Have you tried talking to your local shop, Reg Braddick, established 65 years ago. When I rode in that area I don't recall anybody having a bad word to say although I never used them myself. While in there, ask if they have a contact for "South Wales Veterans Cycling Association". This is or was a loose group which I rode with when I was down that way, and a fine bunch I thought they were. The point is that you will receive lots of experienced advice from people standing in right front of you. The secretary at that time was Ray Braddick, who I always assumed had some connection with Reg Braddick.
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horizon
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Re: Bike choice and fitness

Post by horizon »

tatanab: I'm just wondering what the OP would do with that advice, no matter how good. The number of off-the-peg Audax-style bikes isn't huge and it's quite likely that the OP will have to buy a bike that broadly fits her requirements in terms of size and price and go from there in terms of saddle, stem etc. In fact, it may be better just to make a start and do the tweaking over the months ahead as she gets to know much more precisely what she needs.
When the pestilence strikes from the East, go far and breathe the cold air deeply. Ignore the sage, stay not indoors. Ho Ri Zon 12th Century Chinese philosopher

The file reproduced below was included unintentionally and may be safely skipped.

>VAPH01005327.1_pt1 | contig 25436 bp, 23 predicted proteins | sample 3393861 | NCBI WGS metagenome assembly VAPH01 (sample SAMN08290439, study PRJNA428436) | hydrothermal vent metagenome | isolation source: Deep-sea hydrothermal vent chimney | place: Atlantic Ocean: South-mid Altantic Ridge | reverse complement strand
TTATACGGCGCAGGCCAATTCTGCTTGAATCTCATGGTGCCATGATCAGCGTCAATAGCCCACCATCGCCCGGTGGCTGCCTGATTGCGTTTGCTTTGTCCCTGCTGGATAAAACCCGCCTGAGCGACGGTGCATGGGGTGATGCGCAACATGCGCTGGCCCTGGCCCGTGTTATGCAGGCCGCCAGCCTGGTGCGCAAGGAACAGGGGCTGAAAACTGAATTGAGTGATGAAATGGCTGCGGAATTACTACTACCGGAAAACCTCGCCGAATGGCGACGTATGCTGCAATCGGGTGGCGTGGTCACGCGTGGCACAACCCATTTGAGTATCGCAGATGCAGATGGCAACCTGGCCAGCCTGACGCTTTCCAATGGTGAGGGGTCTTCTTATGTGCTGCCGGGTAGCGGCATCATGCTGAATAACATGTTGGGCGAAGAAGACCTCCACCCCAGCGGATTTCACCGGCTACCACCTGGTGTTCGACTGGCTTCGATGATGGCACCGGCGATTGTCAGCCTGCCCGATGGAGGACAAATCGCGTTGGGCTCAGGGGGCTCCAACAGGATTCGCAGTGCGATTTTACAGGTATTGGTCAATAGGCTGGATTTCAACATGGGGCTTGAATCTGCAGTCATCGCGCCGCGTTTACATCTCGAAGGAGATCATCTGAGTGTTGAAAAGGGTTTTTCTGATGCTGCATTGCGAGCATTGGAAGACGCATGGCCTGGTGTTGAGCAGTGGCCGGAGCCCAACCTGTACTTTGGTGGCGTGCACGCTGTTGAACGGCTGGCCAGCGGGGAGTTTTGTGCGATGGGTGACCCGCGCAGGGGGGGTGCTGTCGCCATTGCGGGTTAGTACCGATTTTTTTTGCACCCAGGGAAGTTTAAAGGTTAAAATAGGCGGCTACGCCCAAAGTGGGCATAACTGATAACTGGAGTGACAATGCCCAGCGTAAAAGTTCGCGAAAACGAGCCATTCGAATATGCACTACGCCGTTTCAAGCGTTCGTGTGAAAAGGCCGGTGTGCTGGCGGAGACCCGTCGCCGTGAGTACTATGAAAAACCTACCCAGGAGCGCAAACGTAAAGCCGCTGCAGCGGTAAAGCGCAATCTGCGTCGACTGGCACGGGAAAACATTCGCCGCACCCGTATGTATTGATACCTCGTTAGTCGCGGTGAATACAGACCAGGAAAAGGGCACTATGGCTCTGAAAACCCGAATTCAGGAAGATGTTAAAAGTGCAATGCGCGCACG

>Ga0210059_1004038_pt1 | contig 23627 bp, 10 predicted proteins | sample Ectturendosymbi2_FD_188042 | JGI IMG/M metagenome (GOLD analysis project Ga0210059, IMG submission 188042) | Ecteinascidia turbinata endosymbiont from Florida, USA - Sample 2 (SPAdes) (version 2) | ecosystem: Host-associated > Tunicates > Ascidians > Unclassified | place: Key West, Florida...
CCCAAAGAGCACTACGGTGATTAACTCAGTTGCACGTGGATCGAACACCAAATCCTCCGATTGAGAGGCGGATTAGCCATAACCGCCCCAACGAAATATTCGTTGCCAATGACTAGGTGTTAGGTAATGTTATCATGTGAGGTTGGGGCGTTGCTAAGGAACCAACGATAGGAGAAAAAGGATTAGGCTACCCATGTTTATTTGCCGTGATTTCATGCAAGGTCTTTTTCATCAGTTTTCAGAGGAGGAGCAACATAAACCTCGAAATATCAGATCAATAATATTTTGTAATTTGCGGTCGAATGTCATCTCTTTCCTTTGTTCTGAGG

Ayesha
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Re: Bike choice and fitness

Post by Ayesha »

Audax67 wrote:If your prime aim is to get fit then what you do has to be fun. The weight of the bike and its rolling resistance do make a difference to this: you'll have much more fun if you feel as if you're flying along under your own power than if you're slogging and counting the aches.



That, I'm afraid to say, is a myth.

Fitness, definition; is the ability of the body to transport fuel and oxygen to the working muscles. To improve this, you MUST work.

Fitness only improves when the body's systems are worked harder than before. If not, the cardiovascular, capillary and pulmonary systems will stabilise or deteriorate.

Cycling NEVER gets easier. It gets faster. :wink:

I ride TTs on a Specialised SWorks. I train on a Dawes Giro 500 with full mudguards ( 8 lb heavier ). My five mile time on the Dawes is 35 seconds behind the SWorks. 4 % .
My work on the Dawes is ( hopefully ) a little greater than my last TT or training session. If I didn't work harder, I wouldn't improve.

So in conclusion, a bike of 50% greater weight and 50% greater drag hinders me by only 3.5 to 4 % ...

The weight of the bike is secondary compared with the weight of the rider's 'non contributing mass'. :D :wink:

PS My new year's resolution is to get faster on my bike, so I joined Zumba !!!
karlt
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Re: Bike choice and fitness

Post by karlt »

Ayesha wrote:
Audax67 wrote:If your prime aim is to get fit then what you do has to be fun. The weight of the bike and its rolling resistance do make a difference to this: you'll have much more fun if you feel as if you're flying along under your own power than if you're slogging and counting the aches.



That, I'm afraid to say, is a myth.


Correction - doesn't work for you. For some of us, if it feels like a slog we don't work harder, we just say "bugger it" and don't feel like going out. On a bike that feels faster we feel more positive and actually put more effort in. Certainly true for me.

Take the hard slog approach to its logical conclusion and we should all ride dragging a ship's anchor behind us.
Ayesha
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Re: Bike choice and fitness

Post by Ayesha »

karlt wrote:
Ayesha wrote: